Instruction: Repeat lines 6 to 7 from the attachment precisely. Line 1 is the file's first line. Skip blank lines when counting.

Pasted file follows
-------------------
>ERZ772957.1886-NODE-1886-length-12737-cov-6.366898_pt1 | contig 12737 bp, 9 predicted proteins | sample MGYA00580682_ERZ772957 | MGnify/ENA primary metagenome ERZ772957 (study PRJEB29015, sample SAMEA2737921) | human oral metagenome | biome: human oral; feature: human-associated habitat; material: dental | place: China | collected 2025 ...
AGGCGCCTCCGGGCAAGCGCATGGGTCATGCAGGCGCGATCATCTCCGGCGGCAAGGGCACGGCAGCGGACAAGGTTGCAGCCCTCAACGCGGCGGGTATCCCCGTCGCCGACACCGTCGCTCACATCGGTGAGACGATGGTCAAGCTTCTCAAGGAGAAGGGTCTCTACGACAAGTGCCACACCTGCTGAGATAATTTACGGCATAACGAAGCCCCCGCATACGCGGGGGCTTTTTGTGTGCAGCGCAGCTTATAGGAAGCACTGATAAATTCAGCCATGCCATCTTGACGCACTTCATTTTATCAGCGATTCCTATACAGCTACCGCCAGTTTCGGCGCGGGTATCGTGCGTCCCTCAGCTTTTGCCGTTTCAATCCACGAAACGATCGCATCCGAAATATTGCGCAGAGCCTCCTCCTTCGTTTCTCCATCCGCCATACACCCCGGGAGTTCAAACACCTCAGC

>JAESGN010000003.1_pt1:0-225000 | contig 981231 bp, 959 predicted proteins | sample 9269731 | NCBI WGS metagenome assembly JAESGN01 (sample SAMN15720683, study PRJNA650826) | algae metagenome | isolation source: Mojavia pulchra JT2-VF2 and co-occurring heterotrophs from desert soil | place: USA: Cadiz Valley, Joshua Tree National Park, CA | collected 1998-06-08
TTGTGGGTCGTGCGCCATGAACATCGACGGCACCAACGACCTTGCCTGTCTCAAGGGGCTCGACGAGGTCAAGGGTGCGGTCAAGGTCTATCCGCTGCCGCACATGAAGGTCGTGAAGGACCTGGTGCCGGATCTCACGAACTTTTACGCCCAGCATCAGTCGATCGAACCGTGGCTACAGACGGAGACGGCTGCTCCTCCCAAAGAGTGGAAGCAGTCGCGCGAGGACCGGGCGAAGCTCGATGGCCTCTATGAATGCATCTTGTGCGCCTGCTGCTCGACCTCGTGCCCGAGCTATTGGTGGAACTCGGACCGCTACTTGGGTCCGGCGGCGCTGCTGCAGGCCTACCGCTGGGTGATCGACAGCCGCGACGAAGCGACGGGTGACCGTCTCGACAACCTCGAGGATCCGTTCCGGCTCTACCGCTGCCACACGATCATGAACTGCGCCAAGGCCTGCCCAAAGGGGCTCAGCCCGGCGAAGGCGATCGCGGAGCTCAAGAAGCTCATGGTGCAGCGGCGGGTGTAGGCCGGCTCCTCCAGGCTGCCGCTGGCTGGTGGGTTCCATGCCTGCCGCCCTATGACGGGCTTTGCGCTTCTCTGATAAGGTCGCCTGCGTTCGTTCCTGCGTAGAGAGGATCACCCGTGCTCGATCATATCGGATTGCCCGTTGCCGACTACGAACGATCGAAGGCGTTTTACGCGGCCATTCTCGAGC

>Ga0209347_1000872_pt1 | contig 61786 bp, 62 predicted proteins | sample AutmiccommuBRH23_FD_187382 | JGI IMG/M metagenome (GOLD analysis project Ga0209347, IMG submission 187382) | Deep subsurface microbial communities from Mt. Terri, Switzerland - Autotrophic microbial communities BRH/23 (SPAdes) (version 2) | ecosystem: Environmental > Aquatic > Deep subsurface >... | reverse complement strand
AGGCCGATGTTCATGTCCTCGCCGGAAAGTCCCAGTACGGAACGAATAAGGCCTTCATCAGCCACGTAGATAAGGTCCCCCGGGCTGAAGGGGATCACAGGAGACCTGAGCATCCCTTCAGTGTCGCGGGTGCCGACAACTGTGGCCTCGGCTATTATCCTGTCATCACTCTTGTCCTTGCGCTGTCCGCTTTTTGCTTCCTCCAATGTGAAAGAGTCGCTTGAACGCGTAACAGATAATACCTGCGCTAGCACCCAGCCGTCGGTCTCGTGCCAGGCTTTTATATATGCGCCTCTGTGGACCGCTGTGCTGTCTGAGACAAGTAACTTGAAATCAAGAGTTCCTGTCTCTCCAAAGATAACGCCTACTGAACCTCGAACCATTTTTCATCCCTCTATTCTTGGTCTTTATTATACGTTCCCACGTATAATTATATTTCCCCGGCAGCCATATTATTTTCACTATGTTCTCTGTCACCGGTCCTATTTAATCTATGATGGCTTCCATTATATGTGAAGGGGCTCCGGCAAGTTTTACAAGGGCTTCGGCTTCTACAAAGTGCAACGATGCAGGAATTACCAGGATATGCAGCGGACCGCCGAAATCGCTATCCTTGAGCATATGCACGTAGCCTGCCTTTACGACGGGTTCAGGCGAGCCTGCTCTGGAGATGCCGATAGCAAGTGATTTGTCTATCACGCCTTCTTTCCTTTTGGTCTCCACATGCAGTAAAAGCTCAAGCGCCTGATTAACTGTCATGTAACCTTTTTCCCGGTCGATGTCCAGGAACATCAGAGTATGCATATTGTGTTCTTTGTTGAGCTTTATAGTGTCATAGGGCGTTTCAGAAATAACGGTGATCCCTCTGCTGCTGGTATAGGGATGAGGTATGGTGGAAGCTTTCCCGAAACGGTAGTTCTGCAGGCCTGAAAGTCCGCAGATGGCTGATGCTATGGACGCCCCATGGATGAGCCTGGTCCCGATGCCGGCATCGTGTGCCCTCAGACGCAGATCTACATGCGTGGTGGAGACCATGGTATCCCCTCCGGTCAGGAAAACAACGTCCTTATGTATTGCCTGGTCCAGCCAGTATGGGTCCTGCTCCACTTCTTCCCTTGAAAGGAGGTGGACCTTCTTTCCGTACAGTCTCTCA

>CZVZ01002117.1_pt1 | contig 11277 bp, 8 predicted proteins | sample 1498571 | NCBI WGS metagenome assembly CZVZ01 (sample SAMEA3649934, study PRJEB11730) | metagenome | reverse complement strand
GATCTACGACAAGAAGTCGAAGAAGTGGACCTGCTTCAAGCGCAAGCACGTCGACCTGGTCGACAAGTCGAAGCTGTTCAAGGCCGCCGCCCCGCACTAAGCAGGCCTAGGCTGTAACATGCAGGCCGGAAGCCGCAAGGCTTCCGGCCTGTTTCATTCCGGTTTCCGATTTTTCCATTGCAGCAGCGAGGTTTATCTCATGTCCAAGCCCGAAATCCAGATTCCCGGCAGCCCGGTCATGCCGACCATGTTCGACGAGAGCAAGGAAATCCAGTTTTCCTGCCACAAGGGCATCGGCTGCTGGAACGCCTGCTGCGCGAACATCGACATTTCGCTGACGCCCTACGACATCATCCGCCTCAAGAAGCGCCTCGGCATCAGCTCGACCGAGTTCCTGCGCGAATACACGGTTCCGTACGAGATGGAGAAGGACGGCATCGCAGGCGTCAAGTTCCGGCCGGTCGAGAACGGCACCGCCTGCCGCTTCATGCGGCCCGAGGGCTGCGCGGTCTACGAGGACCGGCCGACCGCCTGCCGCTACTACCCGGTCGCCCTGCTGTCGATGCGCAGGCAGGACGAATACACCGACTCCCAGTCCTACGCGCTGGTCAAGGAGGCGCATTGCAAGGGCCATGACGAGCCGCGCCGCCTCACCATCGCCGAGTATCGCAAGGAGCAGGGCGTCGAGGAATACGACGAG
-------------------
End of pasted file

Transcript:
AGGCCGATGTTCATGTCCTCGCCGGAAAGTCCCAGTACGGAACGAATAAGGCCTTCATCAGCCACGTAGATAAGGTCCCCCGGGCTGAAGGGGATCACAGGAGACCTGAGCATCCCTTCAGTGTCGCGGGTGCCGACAACTGTGGCCTCGGCTATTATCCTGTCATCACTCTTGTCCTTGCGCTGTCCGCTTTTTGCTTCCTCCAATGTGAAAGAGTCGCTTGAACGCGTAACAGATAATACCTGCGCTAGCACCCAGCCGTCGGTCTCGTGCCAGGCTTTTATATATGCGCCTCTGTGGACCGCTGTGCTGTCTGAGACAAGTAACTTGAAATCAAGAGTTCCTGTCTCTCCAAAGATAACGCCTACTGAACCTCGAACCATTTTTCATCCCTCTATTCTTGGTCTTTATTATACGTTCCCACGTATAATTATATTTCCCCGGCAGCCATATTATTTTCACTATGTTCTCTGTCACCGGTCCTATTTAATCTATGATGGCTTCCATTATATGTGAAGGGGCTCCGGCAAGTTTTACAAGGGCTTCGGCTTCTACAAAGTGCAACGATGCAGGAATTACCAGGATATGCAGCGGACCGCCGAAATCGCTATCCTTGAGCATATGCACGTAGCCTGCCTTTACGACGGGTTCAGGCGAGCCTGCTCTGGAGATGCCGATAGCAAGTGATTTGTCTATCACGCCTTCTTTCCTTTTGGTCTCCACATGCAGTAAAAGCTCAAGCGCCTGATTAACTGTCATGTAACCTTTTTCCCGGTCGATGTCCAGGAACATCAGAGTATGCATATTGTGTTCTTTGTTGAGCTTTATAGTGTCATAGGGCGTTTCAGAAATAACGGTGATCCCTCTGCTGCTGGTATAGGGATGAGGTATGGTGGAAGCTTTCCCGAAACGGTAGTTCTGCAGGCCTGAAAGTCCGCAGATGGCTGATGCTATGGACGCCCCATGGATGAGCCTGGTCCCGATGCCGGCATCGTGTGCCCTCAGACGCAGATCTACATGCGTGGTGGAGACCATGGTATCCCCTCCGGTCAGGAAAACAACGTCCTTATGTATTGCCTGGTCCAGCCAGTATGGGTCCTGCTCCACTTCTTCCCTTGAAAGGAGGTGGACCTTCTTTCCGTACAGTCTCTCA

>CZVZ01002117.1_pt1 | contig 11277 bp, 8 predicted proteins | sample 1498571 | NCBI WGS metagenome assembly CZVZ01 (sample SAMEA3649934, study PRJEB11730) | metagenome | reverse complement strand